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1456 reviews/ratings
SLAYER - Show No Mercy Thrash Metal | review permalink
SLAYER - Hell Awaits Thrash Metal | review permalink
SLAYER - Reign in Blood Thrash Metal | review permalink
SLAYER - South of Heaven Thrash Metal | review permalink
FATES WARNING - Perfect Symmetry Progressive Metal | review permalink
FATES WARNING - Parallels Progressive Metal | review permalink
X JAPAN - Art Of Life Progressive Metal | review permalink
SLAYER - Divine Intervention Thrash Metal | review permalink
SLAYER - Serenity in Murder Thrash Metal
DEATH - Symbolic Technical Death Metal | review permalink
KATATONIA - Brave Murder Day Death-Doom Metal | review permalink
OCTOBER TIDE - Rain Without End Death-Doom Metal | review permalink
ANATHEMA - Alternative 4 Metal Related | review permalink
EXODUS - Bonded by Blood Thrash Metal
QUEENSRŸCHE - Rage For Order Heavy Metal
KREATOR - Terrible Certainty Thrash Metal
SLAYER - Haunting the Chapel Thrash Metal
QUEENSRŸCHE - Operation: Mindcrime Progressive Metal | review permalink
CORONER - No More Color Technical Thrash Metal
SODOM - Agent Orange Thrash Metal

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Metal Genre Nb. Rated Avg. rating
1 Heavy Metal 213 2.42
2 Thrash Metal 147 3.10
3 Death Metal 92 3.03
4 Power Metal 75 2.95
5 Black Metal 71 2.44
6 Progressive Metal 67 2.81
7 US Power Metal 46 2.96
8 Hard Rock 43 2.01
9 Non-Metal 41 1.35
10 Gothic Metal 40 2.66
11 Industrial Metal 36 1.51
12 Death-Doom Metal 31 2.44
13 Traditional Doom Metal 31 2.42
14 Speed Metal 29 2.74
15 Stoner Metal 29 1.53
16 Groove Metal 29 2.07
17 Alternative Metal 28 1.79
18 Melodic Death Metal 27 3.20
19 Metal Related 27 1.56
20 Hardcore Punk 25 1.60
21 Doom Metal 24 2.75
22 Neoclassical metal 24 2.38
23 Sludge Metal 22 1.45
24 Grindcore 21 1.17
25 Folk Metal 20 2.52
26 Technical Thrash Metal 20 2.88
27 Funk Metal 18 1.39
28 Proto-Metal 16 1.66
29 Heavy Alternative Rock 14 1.64
30 NWoBHM 13 2.42
31 Technical Death Metal 12 3.46
32 Avant-garde Metal 12 1.50
33 Metalcore 10 1.80
34 Melodic Black Metal 10 2.95
35 Atmospheric Black Metal 9 2.06
36 Symphonic Metal 9 2.50
37 Viking Metal 9 2.11
38 Brutal Death Metal 6 3.08
39 Crossover Thrash 6 2.17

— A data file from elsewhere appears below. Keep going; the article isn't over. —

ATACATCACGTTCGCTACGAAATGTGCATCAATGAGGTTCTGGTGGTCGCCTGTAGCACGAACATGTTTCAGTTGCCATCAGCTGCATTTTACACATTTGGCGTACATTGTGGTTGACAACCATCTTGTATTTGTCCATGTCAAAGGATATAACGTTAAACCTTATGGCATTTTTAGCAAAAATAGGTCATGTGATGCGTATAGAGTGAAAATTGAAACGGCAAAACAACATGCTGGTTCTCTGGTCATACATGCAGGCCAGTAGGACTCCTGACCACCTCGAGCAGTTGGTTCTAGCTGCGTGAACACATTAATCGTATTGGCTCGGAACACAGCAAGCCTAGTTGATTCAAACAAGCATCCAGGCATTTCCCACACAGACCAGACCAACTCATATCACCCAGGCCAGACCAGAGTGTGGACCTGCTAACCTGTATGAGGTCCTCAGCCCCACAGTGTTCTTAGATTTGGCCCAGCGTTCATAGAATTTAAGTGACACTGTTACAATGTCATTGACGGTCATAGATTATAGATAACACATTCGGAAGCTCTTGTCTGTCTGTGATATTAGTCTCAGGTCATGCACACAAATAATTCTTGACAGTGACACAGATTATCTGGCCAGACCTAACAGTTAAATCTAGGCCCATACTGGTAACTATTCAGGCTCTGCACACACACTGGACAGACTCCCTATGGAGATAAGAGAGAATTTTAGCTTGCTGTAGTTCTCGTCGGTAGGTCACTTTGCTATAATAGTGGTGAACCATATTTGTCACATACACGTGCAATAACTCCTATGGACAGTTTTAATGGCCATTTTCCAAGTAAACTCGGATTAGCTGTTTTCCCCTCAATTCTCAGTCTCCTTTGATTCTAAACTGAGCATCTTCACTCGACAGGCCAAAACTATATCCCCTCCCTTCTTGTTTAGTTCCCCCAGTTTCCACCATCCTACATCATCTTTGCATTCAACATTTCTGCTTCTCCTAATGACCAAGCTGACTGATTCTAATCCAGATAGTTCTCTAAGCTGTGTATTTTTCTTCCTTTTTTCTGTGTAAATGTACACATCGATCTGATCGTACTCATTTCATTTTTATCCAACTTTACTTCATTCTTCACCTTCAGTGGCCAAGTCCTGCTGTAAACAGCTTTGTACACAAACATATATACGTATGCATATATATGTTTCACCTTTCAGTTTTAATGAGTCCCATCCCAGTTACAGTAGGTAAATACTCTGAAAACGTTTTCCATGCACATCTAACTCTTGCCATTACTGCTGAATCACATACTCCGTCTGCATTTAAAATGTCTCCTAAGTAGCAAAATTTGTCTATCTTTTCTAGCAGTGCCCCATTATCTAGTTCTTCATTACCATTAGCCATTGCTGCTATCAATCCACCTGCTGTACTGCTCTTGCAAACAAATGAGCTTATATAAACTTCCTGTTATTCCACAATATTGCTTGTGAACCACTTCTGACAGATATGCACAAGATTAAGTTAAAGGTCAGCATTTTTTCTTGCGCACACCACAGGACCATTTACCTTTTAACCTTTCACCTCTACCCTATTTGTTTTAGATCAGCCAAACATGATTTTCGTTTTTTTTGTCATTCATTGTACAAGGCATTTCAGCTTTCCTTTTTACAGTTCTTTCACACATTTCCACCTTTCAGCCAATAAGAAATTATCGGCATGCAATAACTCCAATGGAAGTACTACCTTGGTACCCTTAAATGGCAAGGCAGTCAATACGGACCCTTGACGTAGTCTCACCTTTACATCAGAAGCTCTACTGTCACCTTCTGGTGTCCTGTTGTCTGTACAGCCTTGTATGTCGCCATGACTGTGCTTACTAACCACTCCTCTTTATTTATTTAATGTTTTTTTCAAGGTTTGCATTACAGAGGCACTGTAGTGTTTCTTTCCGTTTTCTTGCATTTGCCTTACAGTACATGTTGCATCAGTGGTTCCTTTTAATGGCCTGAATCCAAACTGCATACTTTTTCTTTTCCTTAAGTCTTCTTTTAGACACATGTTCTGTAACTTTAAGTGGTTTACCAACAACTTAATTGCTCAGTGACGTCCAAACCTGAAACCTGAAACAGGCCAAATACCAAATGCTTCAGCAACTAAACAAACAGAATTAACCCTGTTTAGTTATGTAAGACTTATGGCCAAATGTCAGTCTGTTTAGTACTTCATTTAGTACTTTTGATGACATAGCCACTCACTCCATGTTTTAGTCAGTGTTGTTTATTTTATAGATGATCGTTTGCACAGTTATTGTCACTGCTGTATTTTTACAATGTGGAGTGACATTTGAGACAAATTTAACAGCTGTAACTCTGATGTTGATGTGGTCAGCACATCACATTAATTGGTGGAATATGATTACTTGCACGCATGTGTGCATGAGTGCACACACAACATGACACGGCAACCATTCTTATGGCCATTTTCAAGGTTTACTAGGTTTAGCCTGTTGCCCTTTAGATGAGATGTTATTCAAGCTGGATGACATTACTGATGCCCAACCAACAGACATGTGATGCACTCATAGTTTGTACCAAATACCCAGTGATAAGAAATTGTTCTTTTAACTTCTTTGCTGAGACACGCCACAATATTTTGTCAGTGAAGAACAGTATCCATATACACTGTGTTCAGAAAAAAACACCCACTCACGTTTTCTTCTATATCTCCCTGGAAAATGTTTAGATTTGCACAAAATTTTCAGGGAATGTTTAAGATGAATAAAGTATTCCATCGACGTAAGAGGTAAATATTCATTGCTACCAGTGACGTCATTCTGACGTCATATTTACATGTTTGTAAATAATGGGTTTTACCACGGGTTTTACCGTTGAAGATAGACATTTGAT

40 Drone Metal 6 0.58
41 Nu Metal 6 1.50
42 Funeral Doom Metal 5 2.20
43 Death 'n' Roll 5 2.80
44 Symphonic Black Metal 5 3.60
45 Atmospheric Sludge Metal 4 1.88
46 Mathcore 3 1.17
47 Heavy Psych 3 1.83
48 Rap Metal 3 1.00
49 Stoner Rock 2 1.00
50 War Metal 2 2.25
51 Cybergrind 2 1.00
52 Glam Metal 2 1.25
53 Goregrind 2 1.25
54 Deathgrind 2 3.50
55 Melodic Metalcore 1 3.00
56 Pagan Black Metal 1 3.50

Latest Albums Reviews


Album · 1998 · Death Metal
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What I’m about to say could be taken either as an insult to the genre or the band, depending on what fence you’re on, but I promise it’s neither; Rotting sounds like if Grindcore was regular music.

Fist of all, almost all the songs here are above 2 minutes (with two clocking in over 5!). They all have various sections, with bridges and repeated verses. The drumming has a great amount of variety, rather simple but very effectively utilizing many different beat patterns found in extreme metal. Even the bass is audible! The songs sound like fully constructed and realized passages of music rather than short snippets of maniacal, unrelenting aggression.

Even the tempo is all over the place, with plenty of stereotypical Deathgrind pummeling, but also slow and heavy grooves. This thing has a ton of crushing weight at all times, and that helps it stand out. The bassiness and emphasis on the rhythm section are combined with a dense production job to make this thing feel like an aural slab of concrete. Whereas most Grindcore is manic and fleeting, these songs are a lasting assault, like slowly being beaten to death via a crude battering weapon.

The biggest weakness here is in the guitar riffs. With so much emphasis on the low end of the sound, individual notes can be difficult to discern, and higher notes are pushed way under the wall of sludgy sound. Most of the riffs stick exclusively to a few very low notes, and that makes them quite monotonous. Better lead guitar work would make this a masterpiece in the genre, but unfortunately they fall flat in what is one of the most important aspects of Metal music.

ANATHEMA Alternative 4

Album · 1998 · Metal Related
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Quite plainly, one of my personal favorite albums ever released. Despite that, I have trouble finding the right words to paint such a picture. If you’ve heard the album, it speaks for itself. If you haven’t yet heard it…

Imagine your world has just been shattered. Not in any vague sense, no – the person you care about and trust most in the whole world has just betrayed you. Initially you feel intense, stabbing pain; the world as you knew it is no more. Your vulnerable, unguarded heart takes the full brunt of the blow from the one you least expected to ever hurt you. Or, maybe you always knew. The pain sets, stays, and eats away at all you are.

Then the implications set in. If the person you cared about most in the whole world betrayed you, how can you trust anyone? How can you trust yourself? It was you who let your guard down around them, after all. Anxiety. Pain. Insanity. Pain. Paranoia. Pain. A desire to escape, by any means necessary…

Then comes the anger, the hate. They did this to you. They should be the one suffering for this. You’d love a chance to pay that back. You dare, you hope for them to make another mistake and give you any excuse.